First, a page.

Mark me, Sunday’s Outlander was basically old home week.
We got significant Aunt Jocasta time, including an interlude in which Claire got her high. We got a glimpse of Bonnie Prince Charlie… and that was about enough of Bonnie Prince Charlie. And last but not longing-liest, we got Lord John Grey and the non-romantic (but kinda romantic) breakup heard ’round the world.
Read on for the highlights of “Give Me Liberty.”
GONE-Y PRINCE CHARLIE | In a flashback to Scotland in June, 1746, two women and a man walk along a beach. Oh wait: It’s actually a woman, a man and Prince Charles dressed as a lady. He’s in hiding as he attempts to escape Scotland after the failed Jacobite uprising at Culloden, and even though he’s lucky just to be alive, he’s kvetching about bonnets and skirts and such. The woman with him — whom we’ll learn is Flora MacDonald — tells him to hush up, because there are some Redcoats between them and the boat that will carry the prince to safety.
While the prince stays mum (though not before squeaking out a “mark me,” to my utter delight), Flora sweet-talks their way past the British soldiers. And just like that, they evade immediate capture.
Meanwhile, in the present day, Gov. Martin is dismayed to receive Jamie’s notice that he will, for reason of “personal convictions,” no longer be an Indian Agent for the Crown. “Is it a letter of resignation or revolt?” Martin asks the man sitting across from him in his office, and when the camera moves over to him, we see it’s Lord John Grey! Jamie “is a friend of yours, is he not?” the governor asks. “One of my dearest,” Grey replies, doing ye olde impression of the heart-eyes emoji. Lord John reassures the governor that Fraser is loyal to England, no worries, all good. Still, Martin sends him to an upcoming event to suss out Big Red’s true affiliation. Twist Grey’s arm!
STEPHEN BONNET RETURNS (IN A SENSE) | That event is a party in Wilmington, N.C., thrown by Jamie’s aunt Jocasta in honor of Flora MacDonald, who has relocated to the colonies in the intervening years. Flora is going to speak on behalf of staying loyal to Great Britain; like Jocasta, she sees the failed Jacobite rebellion as a cautionary tale now and is advocating for keeping the peace.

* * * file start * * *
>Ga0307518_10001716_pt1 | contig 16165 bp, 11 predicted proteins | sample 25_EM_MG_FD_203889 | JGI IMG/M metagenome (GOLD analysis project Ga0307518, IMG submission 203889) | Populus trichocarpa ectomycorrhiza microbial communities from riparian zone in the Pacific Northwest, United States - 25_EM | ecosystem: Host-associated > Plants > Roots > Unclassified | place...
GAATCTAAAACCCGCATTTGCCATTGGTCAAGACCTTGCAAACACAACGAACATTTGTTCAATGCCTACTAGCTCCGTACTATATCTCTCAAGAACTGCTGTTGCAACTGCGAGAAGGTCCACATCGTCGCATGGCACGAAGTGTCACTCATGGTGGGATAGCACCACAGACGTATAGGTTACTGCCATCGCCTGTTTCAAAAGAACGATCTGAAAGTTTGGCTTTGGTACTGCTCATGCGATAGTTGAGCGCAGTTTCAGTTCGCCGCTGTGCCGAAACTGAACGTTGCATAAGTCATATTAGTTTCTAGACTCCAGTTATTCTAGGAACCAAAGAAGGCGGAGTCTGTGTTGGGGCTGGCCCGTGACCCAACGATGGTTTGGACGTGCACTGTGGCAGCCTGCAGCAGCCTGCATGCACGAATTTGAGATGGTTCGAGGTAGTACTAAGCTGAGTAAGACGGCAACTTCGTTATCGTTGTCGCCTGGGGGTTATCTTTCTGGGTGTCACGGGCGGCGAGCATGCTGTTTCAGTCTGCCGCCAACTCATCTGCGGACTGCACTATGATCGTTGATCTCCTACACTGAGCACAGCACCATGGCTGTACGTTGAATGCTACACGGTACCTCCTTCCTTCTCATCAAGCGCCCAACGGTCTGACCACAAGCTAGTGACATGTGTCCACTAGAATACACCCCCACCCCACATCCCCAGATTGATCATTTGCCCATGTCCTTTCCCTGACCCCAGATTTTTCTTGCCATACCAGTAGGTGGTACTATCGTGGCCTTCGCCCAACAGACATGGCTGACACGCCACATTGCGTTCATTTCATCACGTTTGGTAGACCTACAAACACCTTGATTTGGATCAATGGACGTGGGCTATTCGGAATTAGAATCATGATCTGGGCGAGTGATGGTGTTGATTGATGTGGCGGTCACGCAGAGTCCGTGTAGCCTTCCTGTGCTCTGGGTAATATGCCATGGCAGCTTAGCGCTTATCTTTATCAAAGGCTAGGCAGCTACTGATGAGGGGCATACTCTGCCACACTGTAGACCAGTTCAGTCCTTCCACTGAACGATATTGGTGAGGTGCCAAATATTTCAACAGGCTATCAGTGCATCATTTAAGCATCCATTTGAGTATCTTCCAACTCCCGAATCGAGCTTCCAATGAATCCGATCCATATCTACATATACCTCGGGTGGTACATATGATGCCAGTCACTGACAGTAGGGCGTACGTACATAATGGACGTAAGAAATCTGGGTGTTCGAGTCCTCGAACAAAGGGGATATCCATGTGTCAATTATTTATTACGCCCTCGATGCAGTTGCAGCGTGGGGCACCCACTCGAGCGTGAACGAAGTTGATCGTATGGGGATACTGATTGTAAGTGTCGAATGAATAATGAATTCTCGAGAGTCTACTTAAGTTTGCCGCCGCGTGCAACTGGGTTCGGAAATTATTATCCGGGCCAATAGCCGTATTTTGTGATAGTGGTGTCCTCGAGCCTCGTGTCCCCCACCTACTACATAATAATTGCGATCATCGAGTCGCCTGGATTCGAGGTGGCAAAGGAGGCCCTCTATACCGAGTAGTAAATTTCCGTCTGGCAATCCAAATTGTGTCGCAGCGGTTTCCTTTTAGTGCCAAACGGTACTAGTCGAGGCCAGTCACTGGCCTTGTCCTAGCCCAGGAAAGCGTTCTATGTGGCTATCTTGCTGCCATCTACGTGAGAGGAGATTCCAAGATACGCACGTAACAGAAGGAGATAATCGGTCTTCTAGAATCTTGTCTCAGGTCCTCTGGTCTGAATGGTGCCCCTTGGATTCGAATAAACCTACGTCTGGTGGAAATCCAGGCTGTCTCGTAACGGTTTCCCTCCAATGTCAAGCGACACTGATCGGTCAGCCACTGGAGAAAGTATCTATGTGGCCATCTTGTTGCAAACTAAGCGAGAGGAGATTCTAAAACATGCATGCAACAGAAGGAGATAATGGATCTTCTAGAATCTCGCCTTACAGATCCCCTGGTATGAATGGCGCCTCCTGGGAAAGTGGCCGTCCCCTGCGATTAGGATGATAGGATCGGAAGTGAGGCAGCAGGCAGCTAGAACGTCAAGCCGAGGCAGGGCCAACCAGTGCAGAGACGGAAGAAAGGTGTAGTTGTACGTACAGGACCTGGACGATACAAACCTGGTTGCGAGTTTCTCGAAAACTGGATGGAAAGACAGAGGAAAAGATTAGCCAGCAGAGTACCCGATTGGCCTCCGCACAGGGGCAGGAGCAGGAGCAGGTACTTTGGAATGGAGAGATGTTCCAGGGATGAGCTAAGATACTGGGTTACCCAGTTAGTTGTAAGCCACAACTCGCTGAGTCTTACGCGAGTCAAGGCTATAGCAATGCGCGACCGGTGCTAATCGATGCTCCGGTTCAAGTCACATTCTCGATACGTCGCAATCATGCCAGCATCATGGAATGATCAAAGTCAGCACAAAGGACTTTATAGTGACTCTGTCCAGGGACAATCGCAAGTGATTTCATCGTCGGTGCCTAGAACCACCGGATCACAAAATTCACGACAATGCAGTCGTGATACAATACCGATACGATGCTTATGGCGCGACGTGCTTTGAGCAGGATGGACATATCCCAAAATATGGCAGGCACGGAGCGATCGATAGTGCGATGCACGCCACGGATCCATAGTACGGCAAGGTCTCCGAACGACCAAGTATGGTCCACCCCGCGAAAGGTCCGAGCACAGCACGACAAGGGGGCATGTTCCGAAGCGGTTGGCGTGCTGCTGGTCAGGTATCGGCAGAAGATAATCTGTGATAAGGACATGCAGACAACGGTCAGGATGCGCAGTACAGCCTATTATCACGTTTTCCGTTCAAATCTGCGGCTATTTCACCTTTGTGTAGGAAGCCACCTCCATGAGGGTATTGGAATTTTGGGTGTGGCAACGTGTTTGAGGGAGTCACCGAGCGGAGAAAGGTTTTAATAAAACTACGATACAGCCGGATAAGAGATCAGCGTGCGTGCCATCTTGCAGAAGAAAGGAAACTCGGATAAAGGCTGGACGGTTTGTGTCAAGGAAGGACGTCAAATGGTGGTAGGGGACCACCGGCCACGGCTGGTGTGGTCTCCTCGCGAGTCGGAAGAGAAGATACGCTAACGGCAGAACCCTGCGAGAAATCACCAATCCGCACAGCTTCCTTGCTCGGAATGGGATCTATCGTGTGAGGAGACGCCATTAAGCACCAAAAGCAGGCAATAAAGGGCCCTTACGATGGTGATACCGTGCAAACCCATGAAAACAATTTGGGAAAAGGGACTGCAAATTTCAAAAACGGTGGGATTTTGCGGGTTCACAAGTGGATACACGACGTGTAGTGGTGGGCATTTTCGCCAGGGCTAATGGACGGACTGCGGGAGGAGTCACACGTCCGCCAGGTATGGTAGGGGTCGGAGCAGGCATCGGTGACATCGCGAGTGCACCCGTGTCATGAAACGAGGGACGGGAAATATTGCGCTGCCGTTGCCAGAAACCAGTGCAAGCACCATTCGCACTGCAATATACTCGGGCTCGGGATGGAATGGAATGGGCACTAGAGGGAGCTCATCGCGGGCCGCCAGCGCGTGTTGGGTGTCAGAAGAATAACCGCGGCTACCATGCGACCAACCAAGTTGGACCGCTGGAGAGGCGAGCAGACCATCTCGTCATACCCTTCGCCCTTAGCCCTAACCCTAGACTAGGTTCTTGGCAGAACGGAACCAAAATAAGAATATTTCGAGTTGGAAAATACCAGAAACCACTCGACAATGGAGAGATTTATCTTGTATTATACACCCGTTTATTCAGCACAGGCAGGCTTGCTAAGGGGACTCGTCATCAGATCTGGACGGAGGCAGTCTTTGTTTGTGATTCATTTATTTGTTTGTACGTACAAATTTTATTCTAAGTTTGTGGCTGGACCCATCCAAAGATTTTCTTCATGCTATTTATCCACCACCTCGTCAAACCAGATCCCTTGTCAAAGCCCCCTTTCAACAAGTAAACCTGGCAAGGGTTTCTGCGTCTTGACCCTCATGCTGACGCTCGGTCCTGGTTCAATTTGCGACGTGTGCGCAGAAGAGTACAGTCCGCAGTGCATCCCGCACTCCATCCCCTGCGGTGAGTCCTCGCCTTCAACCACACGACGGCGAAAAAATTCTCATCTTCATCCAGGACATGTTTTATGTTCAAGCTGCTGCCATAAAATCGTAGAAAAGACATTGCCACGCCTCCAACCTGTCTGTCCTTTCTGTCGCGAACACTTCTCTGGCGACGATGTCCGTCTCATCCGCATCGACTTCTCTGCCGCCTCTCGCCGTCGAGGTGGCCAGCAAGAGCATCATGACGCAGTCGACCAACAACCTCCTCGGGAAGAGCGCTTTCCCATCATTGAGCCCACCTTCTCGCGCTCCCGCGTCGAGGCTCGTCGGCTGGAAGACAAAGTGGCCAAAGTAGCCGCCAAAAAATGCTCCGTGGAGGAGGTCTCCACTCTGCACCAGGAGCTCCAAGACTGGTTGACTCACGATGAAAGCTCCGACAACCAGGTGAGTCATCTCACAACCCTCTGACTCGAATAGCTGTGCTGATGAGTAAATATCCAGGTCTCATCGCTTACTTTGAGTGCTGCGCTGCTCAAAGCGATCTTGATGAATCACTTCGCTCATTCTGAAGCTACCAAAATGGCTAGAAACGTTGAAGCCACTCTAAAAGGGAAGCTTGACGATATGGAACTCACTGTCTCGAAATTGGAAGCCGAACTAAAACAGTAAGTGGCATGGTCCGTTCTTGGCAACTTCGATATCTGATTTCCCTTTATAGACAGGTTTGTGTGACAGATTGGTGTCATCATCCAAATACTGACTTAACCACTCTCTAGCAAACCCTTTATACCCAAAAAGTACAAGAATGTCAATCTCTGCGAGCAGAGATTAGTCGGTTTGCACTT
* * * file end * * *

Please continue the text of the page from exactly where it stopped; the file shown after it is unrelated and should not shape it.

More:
Jamie and Claire plan to attend, as well. Jamie acknowledges that he’d likely agree with his aunt if he didn’t know, thanks to Claire and Brianna, how things were going to play out. And on that note: While he’s in Wilmington, he hopes to connect with the Sons of Liberty. That meetup goes well, and once his connection realizes that Jamie is a Mason like he is, he invites him to a formal SOL meeting the next evening. And in a cheeky tag to the scene, Jamie notices that the tavern he’s in is displaying a glass jar proclaiming it holds “the bollocks of the notorious pirate Stephen Bonnet, taken from his corpse.”
A FETE FOR FLORA | The party happens that evening, and Jamie and Claire get all gussied up and go. Lord John notices them enter, and I wonder how everyone else in the room had any oxygen to breathe, given the giant inhale Grey does when he sets eyes upon Big Red. Jamie is pleasantly surprised to see his old friend, and wonders what he’s doing there. “I have a particular fondness for reformed Jacobites,” John says. (Side note/JAMMF+LJG brain dump: I really do love this fraught friendship, mainly because of all the things that go unsaid between Jamie and John every time they interact. And while David Berry is not at all who I expected the show to cast, based on how John is described in the books, I think he’s so lovely in the part. Plus, I cannot get the thought of the letters out of my head.)
As John proudly reports on William’s schooling and general interests, you can tell it kills Jamie a little, but he merely smiles. And then Jocasta arrives. Jamie nips over to say hello/softly chastise his aunt for buying Fergus a print shop in New Bern, but she counters that it will make him happy, and Fergus’ happiness has been in short supply lately. Then Jamie and Claire say hello to Flora, whom Jamie met when they were both children, but the interaction is cut short when Jocasta’s eyes start to hurt her a lot. Claire says she has something that can help, and Flora joins them for a brief respite outside.
While the three women take a breather, Claire gives Jocasta a pipe full of hemp flower to help combat her glaucoma pain. (Side note: I’m not sad about this departure from the book; in the novel, Claire stabs a needle into the white part of Jamie’s aunt’s eye to relieve the pressure or something, and while helpful, it’s gross.) While Jocasta smokes the wacky tobaccy, the ladies talk about how royal men are, after all, just men — and that causes Claire to flash back to when King Louis XV of France forced her to sleep with him in exchange for Jamie’s freedom. Pretty soon after, she hangs back while the women return to the party, and she huffs a little of her travel-sized ether to take the edge off.